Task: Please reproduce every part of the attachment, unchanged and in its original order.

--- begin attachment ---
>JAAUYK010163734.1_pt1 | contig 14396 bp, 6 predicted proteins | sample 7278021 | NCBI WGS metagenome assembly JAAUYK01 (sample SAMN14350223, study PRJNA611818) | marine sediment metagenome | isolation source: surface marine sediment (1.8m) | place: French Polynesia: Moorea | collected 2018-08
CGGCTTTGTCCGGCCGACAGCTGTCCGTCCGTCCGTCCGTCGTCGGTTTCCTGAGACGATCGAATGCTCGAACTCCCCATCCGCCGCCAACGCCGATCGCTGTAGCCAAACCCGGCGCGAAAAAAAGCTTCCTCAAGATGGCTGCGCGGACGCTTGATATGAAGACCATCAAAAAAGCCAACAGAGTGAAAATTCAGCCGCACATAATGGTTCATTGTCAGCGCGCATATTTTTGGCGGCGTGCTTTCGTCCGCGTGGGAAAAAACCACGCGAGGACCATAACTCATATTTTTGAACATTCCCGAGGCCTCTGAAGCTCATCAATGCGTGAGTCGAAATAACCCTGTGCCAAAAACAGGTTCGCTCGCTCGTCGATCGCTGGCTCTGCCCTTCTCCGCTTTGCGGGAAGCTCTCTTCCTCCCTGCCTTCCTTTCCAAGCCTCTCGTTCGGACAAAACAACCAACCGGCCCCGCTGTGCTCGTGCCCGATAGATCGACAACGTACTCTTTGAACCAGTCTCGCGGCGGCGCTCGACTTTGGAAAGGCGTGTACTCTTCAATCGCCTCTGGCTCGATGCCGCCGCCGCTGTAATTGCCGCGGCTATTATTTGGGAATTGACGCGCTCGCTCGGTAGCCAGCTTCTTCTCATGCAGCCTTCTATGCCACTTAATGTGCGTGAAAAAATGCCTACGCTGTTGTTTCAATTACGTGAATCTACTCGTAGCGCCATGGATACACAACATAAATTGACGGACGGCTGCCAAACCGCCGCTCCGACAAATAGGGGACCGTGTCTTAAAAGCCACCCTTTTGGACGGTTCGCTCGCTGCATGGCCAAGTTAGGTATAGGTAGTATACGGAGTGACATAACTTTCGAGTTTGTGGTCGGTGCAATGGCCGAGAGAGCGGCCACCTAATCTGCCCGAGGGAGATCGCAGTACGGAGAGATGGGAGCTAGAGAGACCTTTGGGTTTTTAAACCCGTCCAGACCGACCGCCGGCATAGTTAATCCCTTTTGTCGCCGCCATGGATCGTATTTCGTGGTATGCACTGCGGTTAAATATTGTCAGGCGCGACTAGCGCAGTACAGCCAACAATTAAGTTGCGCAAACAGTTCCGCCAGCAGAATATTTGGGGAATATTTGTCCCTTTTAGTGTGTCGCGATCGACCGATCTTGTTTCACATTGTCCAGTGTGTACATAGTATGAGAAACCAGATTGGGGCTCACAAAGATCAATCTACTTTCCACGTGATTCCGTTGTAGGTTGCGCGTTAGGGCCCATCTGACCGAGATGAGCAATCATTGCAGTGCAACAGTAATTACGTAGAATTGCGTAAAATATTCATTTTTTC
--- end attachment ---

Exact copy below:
>JAAUYK010163734.1_pt1 | contig 14396 bp, 6 predicted proteins | sample 7278021 | NCBI WGS metagenome assembly JAAUYK01 (sample SAMN14350223, study PRJNA611818) | marine sediment metagenome | isolation source: surface marine sediment (1.8m) | place: French Polynesia: Moorea | collected 2018-08
CGGCTTTGTCCGGCCGACAGCTGTCCGTCCGTCCGTCCGTCGTCGGTTTCCTGAGACGATCGAATGCTCGAACTCCCCATCCGCCGCCAACGCCGATCGCTGTAGCCAAACCCGGCGCGAAAAAAAGCTTCCTCAAGATGGCTGCGCGGACGCTTGATATGAAGACCATCAAAAAAGCCAACAGAGTGAAAATTCAGCCGCACATAATGGTTCATTGTCAGCGCGCATATTTTTGGCGGCGTGCTTTCGTCCGCGTGGGAAAAAACCACGCGAGGACCATAACTCATATTTTTGAACATTCCCGAGGCCTCTGAAGCTCATCAATGCGTGAGTCGAAATAACCCTGTGCCAAAAACAGGTTCGCTCGCTCGTCGATCGCTGGCTCTGCCCTTCTCCGCTTTGCGGGAAGCTCTCTTCCTCCCTGCCTTCCTTTCCAAGCCTCTCGTTCGGACAAAACAACCAACCGGCCCCGCTGTGCTCGTGCCCGATAGATCGACAACGTACTCTTTGAACCAGTCTCGCGGCGGCGCTCGACTTTGGAAAGGCGTGTACTCTTCAATCGCCTCTGGCTCGATGCCGCCGCCGCTGTAATTGCCGCGGCTATTATTTGGGAATTGACGCGCTCGCTCGGTAGCCAGCTTCTTCTCATGCAGCCTTCTATGCCACTTAATGTGCGTGAAAAAATGCCTACGCTGTTGTTTCAATTACGTGAATCTACTCGTAGCGCCATGGATACACAACATAAATTGACGGACGGCTGCCAAACCGCCGCTCCGACAAATAGGGGACCGTGTCTTAAAAGCCACCCTTTTGGACGGTTCGCTCGCTGCATGGCCAAGTTAGGTATAGGTAGTATACGGAGTGACATAACTTTCGAGTTTGTGGTCGGTGCAATGGCCGAGAGAGCGGCCACCTAATCTGCCCGAGGGAGATCGCAGTACGGAGAGATGGGAGCTAGAGAGACCTTTGGGTTTTTAAACCCGTCCAGACCGACCGCCGGCATAGTTAATCCCTTTTGTCGCCGCCATGGATCGTATTTCGTGGTATGCACTGCGGTTAAATATTGTCAGGCGCGACTAGCGCAGTACAGCCAACAATTAAGTTGCGCAAACAGTTCCGCCAGCAGAATATTTGGGGAATATTTGTCCCTTTTAGTGTGTCGCGATCGACCGATCTTGTTTCACATTGTCCAGTGTGTACATAGTATGAGAAACCAGATTGGGGCTCACAAAGATCAATCTACTTTCCACGTGATTCCGTTGTAGGTTGCGCGTTAGGGCCCATCTGACCGAGATGAGCAATCATTGCAGTGCAACAGTAATTACGTAGAATTGCGTAAAATATTCATTTTTTC